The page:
Herndon v. Commissioner of Internal Revenue, 070518 FEDTAX, 21071-17 L

Docket Nº:21071-17 L
Opinion Judge:DIANA L. LEYDEN SPECIAL TRIAL JUDGE
Party Name:STEVEN ANDREW HERNDON, Petitioner, v. COMMISSIONER OF INTERNAL REVENUE, Respondent
Case Date:July 05, 2018
Court:United States Tax Court
 
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STEVEN ANDREW HERNDON, Petitioner,

v.

COMMISSIONER OF INTERNAL REVENUE, Respondent

No. 21071-17 L

United States Tax Court

July 5, 2018

ORDER AND DECISION

DIANA L. LEYDEN SPECIAL TRIAL JUDGE

On March 23, 2018, respondent filed a motion for summary judgment. On April 23, 2018, petitioner filed his opposition to respondent's motion for summary judgment, wherein petitioner made the same frivolous and groundless arguments he raised at the collection due process (CDP) hearing. By order and decision entered May 7, 2018, the Court granted respondent's motion for summary judgment. In the order and decision, the Court warned petitioner about the possibility of sanctions under section 6673(a)(1):1

We take this opportunity to inform petitioner that the Court may impose a penalty of up to $25, 000 if a taxpayer institutes or maintains a frivolous or groundless position or institutes or maintains a proceeding primarily for delay.

The Court admonished petitioner that should he continue to pursue frivolous or groundless arguments before the Court he may be subject to penalties under section 6673(a)(1) up to the amount of $25, 000 in the future.

Disregarding this warning, on June 7, 2018, petitioner filed a document captioned "Motion for Reconsideration of Summary Judgment", which the Court recharacterized as a motion to vacate or revise pursuant to Rule 162 (motion to vacate). In his motion to vacate petitioner restates the same frivolous and groundless arguments he raised at the CDP hearing, in his petition, and in his opposition to respondent's motion for summary judgment. For the reasons described below, in order to impose sanctions on petitioner pursuant to section 6673(a)(1) the Court shall grant petitioner's motion to vacate and vacate our previous order and decision.

Petitioner's Motion to Vacate

The granting of a motion to vacate or revise a decision rests within the Court's discretion. Vaughn v. Commissioner, 87 T.C. 164, 166-167 (1986). In his motion to vacate petitioner continues to raise the same frivolous and groundless arguments he raised at the CDP hearing, in his petition, and in his opposition to respondent's motion for summary judgment as support for his assertion that the Court should vacate its order and decision and deny respondent's motion for summary judgment. Petitioner does so even though the Court admonished petitioner in its order and decision that should he continue to pursue frivolous or groundless arguments before the Court he may be subject to penalties under section 6673(a)(1). Therefore, in order to impose sanctions on petitioner pursuant to section 6673(a)(1) the Court grants petitioner's motion to vacate and vacates its order and decision entered May 7, 2018.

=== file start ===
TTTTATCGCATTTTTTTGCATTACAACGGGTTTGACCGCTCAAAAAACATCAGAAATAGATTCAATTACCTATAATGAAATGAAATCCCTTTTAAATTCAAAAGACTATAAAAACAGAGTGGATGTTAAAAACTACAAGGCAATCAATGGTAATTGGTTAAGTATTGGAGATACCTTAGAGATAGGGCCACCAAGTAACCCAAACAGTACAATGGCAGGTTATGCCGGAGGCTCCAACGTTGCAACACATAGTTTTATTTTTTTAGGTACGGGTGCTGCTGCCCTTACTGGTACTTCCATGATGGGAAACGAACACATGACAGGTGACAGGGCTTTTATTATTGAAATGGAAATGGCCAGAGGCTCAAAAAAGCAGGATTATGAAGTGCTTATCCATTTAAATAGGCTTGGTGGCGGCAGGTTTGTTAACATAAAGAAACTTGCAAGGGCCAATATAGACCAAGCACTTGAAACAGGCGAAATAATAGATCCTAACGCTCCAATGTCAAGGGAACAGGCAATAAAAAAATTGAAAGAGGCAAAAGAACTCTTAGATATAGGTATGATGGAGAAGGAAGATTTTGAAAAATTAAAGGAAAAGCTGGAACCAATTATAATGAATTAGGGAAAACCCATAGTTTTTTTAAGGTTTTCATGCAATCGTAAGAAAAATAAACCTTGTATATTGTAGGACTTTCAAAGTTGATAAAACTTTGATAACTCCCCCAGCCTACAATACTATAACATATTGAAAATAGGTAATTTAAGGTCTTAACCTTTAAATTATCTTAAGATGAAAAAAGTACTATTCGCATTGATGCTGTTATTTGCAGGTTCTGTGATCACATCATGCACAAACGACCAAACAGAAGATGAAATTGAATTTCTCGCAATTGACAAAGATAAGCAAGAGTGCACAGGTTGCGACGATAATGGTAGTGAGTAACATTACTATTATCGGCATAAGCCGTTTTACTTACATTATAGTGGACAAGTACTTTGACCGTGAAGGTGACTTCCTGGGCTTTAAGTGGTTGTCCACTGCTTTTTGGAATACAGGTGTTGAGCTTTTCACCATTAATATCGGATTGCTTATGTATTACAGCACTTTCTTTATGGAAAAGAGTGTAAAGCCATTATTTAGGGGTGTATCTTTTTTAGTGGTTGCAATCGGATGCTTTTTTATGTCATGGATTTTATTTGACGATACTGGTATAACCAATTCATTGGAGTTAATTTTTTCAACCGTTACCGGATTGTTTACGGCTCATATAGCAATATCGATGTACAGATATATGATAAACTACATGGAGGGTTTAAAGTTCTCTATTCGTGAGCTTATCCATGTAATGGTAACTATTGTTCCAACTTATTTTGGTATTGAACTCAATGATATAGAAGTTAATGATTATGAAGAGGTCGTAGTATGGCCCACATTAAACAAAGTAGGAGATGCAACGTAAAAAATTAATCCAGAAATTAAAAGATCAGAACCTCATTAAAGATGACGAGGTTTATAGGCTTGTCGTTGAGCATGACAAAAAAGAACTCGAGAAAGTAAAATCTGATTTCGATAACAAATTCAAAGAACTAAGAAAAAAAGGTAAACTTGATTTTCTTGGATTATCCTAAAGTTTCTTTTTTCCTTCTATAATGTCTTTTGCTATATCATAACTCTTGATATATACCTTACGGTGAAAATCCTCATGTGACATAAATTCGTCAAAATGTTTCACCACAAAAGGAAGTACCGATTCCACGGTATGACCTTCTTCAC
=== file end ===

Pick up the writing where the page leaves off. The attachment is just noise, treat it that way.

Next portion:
Respondent's Motion for Summary Judgment

Petitioner timely filed a petition in this case on October 10, 2017. Petitioner seeks review of a Notice of Determination Concerning Collection Action(s) Under Section 6320 and/or 6330 (notice of determination), dated September 7, 2017. The notice of determination sustained a proposed levy with respect to petitioner's unpaid tax liabilities for 2012 and 2013.

On March 23, 2018, respondent filed a motion for summary judgment. On April 23, 2018, petitioner filed a response to respondent's motion for summary judgment. On May 1, 2018, respondent's motion for summary judgment was assigned to the undersigned for disposition.

Upon review of the record on respondent's motion for summary judgment, the Court concludes that there are no genuine issues of material fact and that respondent is entitled to judgment as a matter of law. More specifically, the undisputed material facts show that during the CDP hearing petitioner did not dispute the underlying tax liabilities and failed to propose a specific collection alternative. Instead, petitioner requested that collection of his 2012 and 2013 tax liabilities be deferred indefinitely until his various grievances against the Government are redressed.

A. Background

The following facts are established by the record on respondent's motion for summary judgment and/or are not disputed by the parties.

On or about April 23, 2013, petitioner and his wife filed late their joint income tax return for 2012, showing tax due of $1, 313.63 and an earned income credit of $330, and failed to pay the balance due. On June 17, 2013, the Internal Revenue Service (IRS)2 assessed the self-reported tax due of $1, 313.63; applied the earned income credit of $330; and assessed an addition to tax under section 6651(a)(1) for failure to file of $44.26, an addition to tax under 6651(a)(2) for failure to pay of $ 14.75, and interest of $5.34. On or shortly after the same day the IRS mailed petitioner a notice and demand letter for the assessment. Petitioner and his wife did not pay the 2012 tax liability.

On or about April 21, 2015, petitioner and his wife filed late their joint income tax return for 2013, showing tax due of $2, 203, a Federal income tax withholding credit of $136, and an...

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